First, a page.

essays, Interviews

Open Relationship Mini Interview with Rife: “I Hear You”


1. What insight about open relationships do you wish you had when you started?

The guilt is normal, you don’t need to let it hold you back. Stand up for your needs and desires. Be more honest than you’re comfortable with. Learn to not take it personal when you contribute to someone else’s hurt. You are responsible for your feelings, they are responsible for theirs. Be kind. Listen. Wait until they’re done crying to ask what’s wrong. Repeat after me: I hear you. When they ask how the date went, start with the general “Fine, we watched a movie” and slowly ramp up to the particulars, “…the acting sucked so we ended up making out the whole time.” Watch for a glazed look. That’s your cue to shut up. Reassure them every chance you can get. You cannot do this enough.

2. What has been the hardest thing about opening your relationship, and how have you overcome that?

I’ve never gone through the process of opening a relationship that was monogamous. I imagine it’s very tricky. The hardest thing about maintaining an open relationship has been keeping an open mind about how it can serve me best, being flexible with what that might look like, and gently shifting structures as needed to accomodate that.

3. What has been the best thing about your open relationship?

That same flexibility I talk about being the hardest. A thing can be both. Runners-up include: the freedom to chase and be slutty and explore other aspects of my kinky self, as well as the lovely explicitness and clarity and customizable nature of making your own agreements.

4. Anything else you’d like to add?

That same thing everyone says about having babies: it’s hard, but it’s worth it. With a weary sleepless smile.

Published by Sinclair Sexsmith

Sinclair Sexsmith (they/them) is "the best-known butch erotica writer whose kinky, groundbreaking stories have turned on countless queers" (AfterEllen), who "is in all the books, wins all the awards, speaks at all the panels and readings, knows all the stuff, and writes for all the places" (Autostraddle). ​Their short story collection, Sweet & Rough: Queer Kink Erotica, was a 2016 finalist for a Lambda Literary Award, and they are the current editor of the Best Lesbian Erotica series. They identify as a white non-binary butch dominant, a survivor, and an introvert, and they live outside Seattle as an uninvited settler on traditional, ancestral, & unceded Snoqualmie land.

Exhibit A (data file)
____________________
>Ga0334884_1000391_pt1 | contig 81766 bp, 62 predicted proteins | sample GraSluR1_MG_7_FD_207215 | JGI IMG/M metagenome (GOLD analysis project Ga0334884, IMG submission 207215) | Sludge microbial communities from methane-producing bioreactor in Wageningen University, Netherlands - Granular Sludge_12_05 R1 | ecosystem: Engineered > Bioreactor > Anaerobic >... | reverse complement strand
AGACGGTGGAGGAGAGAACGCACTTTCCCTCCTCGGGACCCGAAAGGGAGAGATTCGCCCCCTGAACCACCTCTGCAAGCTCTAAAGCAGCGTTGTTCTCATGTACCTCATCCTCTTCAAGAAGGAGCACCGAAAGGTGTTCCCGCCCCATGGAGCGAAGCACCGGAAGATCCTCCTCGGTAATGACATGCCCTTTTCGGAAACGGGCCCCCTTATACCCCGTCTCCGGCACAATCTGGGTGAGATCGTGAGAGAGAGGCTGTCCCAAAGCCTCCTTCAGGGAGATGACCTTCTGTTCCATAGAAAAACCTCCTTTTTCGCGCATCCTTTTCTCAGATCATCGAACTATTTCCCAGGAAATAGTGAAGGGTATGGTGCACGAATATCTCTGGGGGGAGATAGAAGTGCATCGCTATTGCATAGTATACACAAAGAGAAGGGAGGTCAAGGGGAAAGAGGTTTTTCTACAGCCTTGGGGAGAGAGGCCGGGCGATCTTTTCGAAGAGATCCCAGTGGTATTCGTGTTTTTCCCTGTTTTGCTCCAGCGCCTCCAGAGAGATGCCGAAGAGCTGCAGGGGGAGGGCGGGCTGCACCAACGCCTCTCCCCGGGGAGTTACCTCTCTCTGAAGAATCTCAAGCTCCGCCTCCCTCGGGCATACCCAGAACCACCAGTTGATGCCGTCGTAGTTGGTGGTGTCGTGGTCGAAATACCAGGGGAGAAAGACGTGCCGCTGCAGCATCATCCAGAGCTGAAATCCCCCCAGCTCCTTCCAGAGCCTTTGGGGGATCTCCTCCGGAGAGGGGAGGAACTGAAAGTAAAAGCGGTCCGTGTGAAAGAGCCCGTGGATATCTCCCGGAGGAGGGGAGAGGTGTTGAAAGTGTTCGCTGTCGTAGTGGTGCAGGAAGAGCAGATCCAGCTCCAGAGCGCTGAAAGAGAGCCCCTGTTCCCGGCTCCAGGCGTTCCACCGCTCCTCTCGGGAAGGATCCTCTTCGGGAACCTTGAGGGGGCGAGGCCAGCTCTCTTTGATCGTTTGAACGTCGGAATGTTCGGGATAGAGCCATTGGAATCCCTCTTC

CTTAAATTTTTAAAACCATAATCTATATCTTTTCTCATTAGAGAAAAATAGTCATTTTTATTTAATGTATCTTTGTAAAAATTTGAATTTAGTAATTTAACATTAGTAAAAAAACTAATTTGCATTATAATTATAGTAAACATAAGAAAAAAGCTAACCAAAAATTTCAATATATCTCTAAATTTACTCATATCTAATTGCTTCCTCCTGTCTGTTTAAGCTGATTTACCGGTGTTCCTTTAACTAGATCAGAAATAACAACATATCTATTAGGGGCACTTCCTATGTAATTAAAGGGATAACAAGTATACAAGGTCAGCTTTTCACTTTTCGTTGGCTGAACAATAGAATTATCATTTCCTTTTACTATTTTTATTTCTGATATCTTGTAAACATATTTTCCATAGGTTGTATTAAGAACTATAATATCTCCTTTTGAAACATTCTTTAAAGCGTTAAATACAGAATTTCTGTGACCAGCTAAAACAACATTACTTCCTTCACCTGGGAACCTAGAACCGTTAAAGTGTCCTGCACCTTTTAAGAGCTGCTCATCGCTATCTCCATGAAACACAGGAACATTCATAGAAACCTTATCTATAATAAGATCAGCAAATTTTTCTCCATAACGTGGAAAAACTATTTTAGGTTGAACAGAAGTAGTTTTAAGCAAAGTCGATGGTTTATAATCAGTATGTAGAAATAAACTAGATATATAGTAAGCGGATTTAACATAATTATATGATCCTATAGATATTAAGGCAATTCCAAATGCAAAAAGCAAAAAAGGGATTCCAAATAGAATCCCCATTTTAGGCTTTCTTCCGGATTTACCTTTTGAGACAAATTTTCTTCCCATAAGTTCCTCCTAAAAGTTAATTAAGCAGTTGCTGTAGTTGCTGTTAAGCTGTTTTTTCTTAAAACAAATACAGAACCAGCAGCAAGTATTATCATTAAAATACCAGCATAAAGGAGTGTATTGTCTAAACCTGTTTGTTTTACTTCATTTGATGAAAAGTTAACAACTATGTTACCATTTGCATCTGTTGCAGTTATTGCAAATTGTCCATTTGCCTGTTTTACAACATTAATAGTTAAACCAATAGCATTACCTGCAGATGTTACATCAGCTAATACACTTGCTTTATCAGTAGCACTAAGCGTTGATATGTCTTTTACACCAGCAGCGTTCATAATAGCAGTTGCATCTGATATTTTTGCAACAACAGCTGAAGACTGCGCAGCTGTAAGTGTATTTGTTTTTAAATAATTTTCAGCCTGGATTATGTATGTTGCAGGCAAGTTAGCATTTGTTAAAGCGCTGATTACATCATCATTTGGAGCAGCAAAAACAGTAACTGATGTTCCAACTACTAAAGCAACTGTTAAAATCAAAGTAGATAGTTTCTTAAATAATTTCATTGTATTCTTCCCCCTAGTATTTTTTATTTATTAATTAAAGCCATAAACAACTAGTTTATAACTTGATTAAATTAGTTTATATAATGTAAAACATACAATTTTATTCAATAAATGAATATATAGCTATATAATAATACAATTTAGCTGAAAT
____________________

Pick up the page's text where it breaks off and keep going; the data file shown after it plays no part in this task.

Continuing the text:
5 thoughts on “Open Relationship Mini Interview with Rife: “I Hear You””

  1. Lily says:

    I love this one, because I think it gets at one of the most confusing, difficult parts of polyamory: information management. Who wants to know what when?

    In some cases, if you don’t tell a partner something, it can end up being cheating (like if you had a new partner and had sex with them without asking your existing partner(s) first). But telling too much can also be hurtful. Everybody has different levels of ok and not ok when it comes to what they want to hear about your other relationships and when, and unfortunately, everyone I know seems to work that out in practice by hurting each other’s feelings :(

    The good news is that you do that a few times and figure it out, but I really wish there was something like a BDSM checklist for poly communication. “Do you want to hear about the sex? Y/N” “What about if the sex involves a pogo stick? Y/N”

  2. rife says:

    Thanks. :) I always want to hear about sex that involves pogo sticks. For the record.

    1. Lily says:

      Noted :) *whips out clipboard and scribbles a note*

  3. Kyle says:

    OH! The checklist idea is actually a really good one… I think there is definitely a need for that, so are you going to get that going, Lily? ;-)

    1. Lily says:

      You know, I just wrote a book, and I had such a good time doing it that my friend Aggie and I have resolved to write a new one. She writes the wonderful Solo Poly blog, which is by and for poly folks who do not have/do not seek a cohabiting, “primary-style” relationship.

      We don’t really have a title, but it might be something like: “Beyond the Relationship Escalator: Living And Loving When You Don’t Want To Live Together.” It’ll be for solo poly folk and for people who have a primary-style relationship but are in a new relationship where the whole dating > cohabiting > share a cable bill thing isn’t operational. What milestones do you celebrate? How do you communicate the feeling that your relationship is substantial and valid without that stuff?

      And I’ll put in our notes that we WILL HAVE ZE CHECKLIST. Plus, I’ve found that having the questionnaires and checklist as download and print items on the web is a nice way to promote a book, so apart from the fact that we’d put it out there as a public service it, this is one case where we might net a few bucks for doing the right thing :)

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